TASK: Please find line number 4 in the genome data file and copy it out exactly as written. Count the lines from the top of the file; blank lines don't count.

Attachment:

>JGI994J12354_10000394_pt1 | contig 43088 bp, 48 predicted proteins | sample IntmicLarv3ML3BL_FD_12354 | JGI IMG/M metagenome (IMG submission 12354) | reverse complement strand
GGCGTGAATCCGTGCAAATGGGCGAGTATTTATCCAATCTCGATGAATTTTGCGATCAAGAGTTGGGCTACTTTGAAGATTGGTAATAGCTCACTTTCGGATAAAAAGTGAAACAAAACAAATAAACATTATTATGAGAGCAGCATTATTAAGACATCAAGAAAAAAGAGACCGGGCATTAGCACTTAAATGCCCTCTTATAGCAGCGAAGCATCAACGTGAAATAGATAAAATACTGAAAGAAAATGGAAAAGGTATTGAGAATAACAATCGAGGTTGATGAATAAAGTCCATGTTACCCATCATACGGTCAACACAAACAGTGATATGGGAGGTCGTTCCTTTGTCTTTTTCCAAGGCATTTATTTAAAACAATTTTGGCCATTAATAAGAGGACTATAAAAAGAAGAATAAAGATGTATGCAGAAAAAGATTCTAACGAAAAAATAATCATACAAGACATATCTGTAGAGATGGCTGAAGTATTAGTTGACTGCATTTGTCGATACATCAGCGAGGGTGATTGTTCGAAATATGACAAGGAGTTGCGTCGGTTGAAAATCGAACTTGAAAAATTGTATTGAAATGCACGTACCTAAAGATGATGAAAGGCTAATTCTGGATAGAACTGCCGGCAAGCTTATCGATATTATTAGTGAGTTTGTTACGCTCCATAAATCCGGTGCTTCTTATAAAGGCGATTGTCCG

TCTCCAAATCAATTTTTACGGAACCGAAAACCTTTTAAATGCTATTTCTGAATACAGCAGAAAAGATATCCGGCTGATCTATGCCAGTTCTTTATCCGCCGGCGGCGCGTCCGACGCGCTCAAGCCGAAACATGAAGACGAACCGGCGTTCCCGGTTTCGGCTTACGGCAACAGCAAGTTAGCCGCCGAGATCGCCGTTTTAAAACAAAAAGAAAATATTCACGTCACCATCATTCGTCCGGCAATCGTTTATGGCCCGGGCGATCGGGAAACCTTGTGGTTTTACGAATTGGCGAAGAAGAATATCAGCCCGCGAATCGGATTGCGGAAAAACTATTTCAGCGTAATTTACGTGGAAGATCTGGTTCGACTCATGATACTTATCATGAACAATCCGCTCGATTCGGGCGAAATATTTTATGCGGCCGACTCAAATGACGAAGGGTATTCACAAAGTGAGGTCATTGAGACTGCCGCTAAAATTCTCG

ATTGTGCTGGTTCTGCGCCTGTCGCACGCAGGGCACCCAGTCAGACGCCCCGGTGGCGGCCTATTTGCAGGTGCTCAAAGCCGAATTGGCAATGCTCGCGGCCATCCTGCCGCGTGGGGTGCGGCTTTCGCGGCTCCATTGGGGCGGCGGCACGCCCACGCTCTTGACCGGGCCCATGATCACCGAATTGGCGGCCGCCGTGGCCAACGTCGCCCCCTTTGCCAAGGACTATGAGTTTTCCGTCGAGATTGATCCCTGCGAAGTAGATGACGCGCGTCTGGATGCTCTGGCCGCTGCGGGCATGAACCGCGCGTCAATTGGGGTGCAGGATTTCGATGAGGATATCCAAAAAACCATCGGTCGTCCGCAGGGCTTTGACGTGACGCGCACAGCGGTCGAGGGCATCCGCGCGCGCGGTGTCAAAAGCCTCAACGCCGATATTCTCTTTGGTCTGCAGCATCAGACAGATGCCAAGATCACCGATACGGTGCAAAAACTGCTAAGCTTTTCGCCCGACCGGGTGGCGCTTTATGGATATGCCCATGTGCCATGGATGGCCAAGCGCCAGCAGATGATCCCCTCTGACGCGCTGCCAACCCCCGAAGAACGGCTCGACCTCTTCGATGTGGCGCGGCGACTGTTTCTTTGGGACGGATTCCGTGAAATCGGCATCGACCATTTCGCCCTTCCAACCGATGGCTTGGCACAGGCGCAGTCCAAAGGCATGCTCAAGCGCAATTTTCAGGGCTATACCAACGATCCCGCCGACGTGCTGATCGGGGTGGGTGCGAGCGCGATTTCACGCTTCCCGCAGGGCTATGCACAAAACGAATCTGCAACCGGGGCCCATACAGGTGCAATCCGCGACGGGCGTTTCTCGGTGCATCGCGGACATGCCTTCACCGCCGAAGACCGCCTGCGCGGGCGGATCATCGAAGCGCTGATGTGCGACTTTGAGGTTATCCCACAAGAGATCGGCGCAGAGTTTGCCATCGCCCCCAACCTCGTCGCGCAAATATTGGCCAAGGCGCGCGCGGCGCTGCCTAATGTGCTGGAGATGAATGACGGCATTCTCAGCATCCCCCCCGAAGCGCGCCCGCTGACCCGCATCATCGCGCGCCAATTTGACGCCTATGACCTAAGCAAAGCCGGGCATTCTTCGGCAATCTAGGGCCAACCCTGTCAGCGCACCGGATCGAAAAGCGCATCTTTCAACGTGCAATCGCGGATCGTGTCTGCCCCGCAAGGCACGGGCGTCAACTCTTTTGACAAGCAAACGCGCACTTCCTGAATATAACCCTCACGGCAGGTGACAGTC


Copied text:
ATTGTGCTGGTTCTGCGCCTGTCGCACGCAGGGCACCCAGTCAGACGCCCCGGTGGCGGCCTATTTGCAGGTGCTCAAAGCCGAATTGGCAATGCTCGCGGCCATCCTGCCGCGTGGGGTGCGGCTTTCGCGGCTCCATTGGGGCGGCGGCACGCCCACGCTCTTGACCGGGCCCATGATCACCGAATTGGCGGCCGCCGTGGCCAACGTCGCCCCCTTTGCCAAGGACTATGAGTTTTCCGTCGAGATTGATCCCTGCGAAGTAGATGACGCGCGTCTGGATGCTCTGGCCGCTGCGGGCATGAACCGCGCGTCAATTGGGGTGCAGGATTTCGATGAGGATATCCAAAAAACCATCGGTCGTCCGCAGGGCTTTGACGTGACGCGCACAGCGGTCGAGGGCATCCGCGCGCGCGGTGTCAAAAGCCTCAACGCCGATATTCTCTTTGGTCTGCAGCATCAGACAGATGCCAAGATCACCGATACGGTGCAAAAACTGCTAAGCTTTTCGCCCGACCGGGTGGCGCTTTATGGATATGCCCATGTGCCATGGATGGCCAAGCGCCAGCAGATGATCCCCTCTGACGCGCTGCCAACCCCCGAAGAACGGCTCGACCTCTTCGATGTGGCGCGGCGACTGTTTCTTTGGGACGGATTCCGTGAAATCGGCATCGACCATTTCGCCCTTCCAACCGATGGCTTGGCACAGGCGCAGTCCAAAGGCATGCTCAAGCGCAATTTTCAGGGCTATACCAACGATCCCGCCGACGTGCTGATCGGGGTGGGTGCGAGCGCGATTTCACGCTTCCCGCAGGGCTATGCACAAAACGAATCTGCAACCGGGGCCCATACAGGTGCAATCCGCGACGGGCGTTTCTCGGTGCATCGCGGACATGCCTTCACCGCCGAAGACCGCCTGCGCGGGCGGATCATCGAAGCGCTGATGTGCGACTTTGAGGTTATCCCACAAGAGATCGGCGCAGAGTTTGCCATCGCCCCCAACCTCGTCGCGCAAATATTGGCCAAGGCGCGCGCGGCGCTGCCTAATGTGCTGGAGATGAATGACGGCATTCTCAGCATCCCCCCCGAAGCGCGCCCGCTGACCCGCATCATCGCGCGCCAATTTGACGCCTATGACCTAAGCAAAGCCGGGCATTCTTCGGCAATCTAGGGCCAACCCTGTCAGCGCACCGGATCGAAAAGCGCATCTTTCAACGTGCAATCGCGGATCGTGTCTGCCCCGCAAGGCACGGGCGTCAACTCTTTTGACAAGCAAACGCGCACTTCCTGAATATAACCCTCACGGCAGGTGACAGTC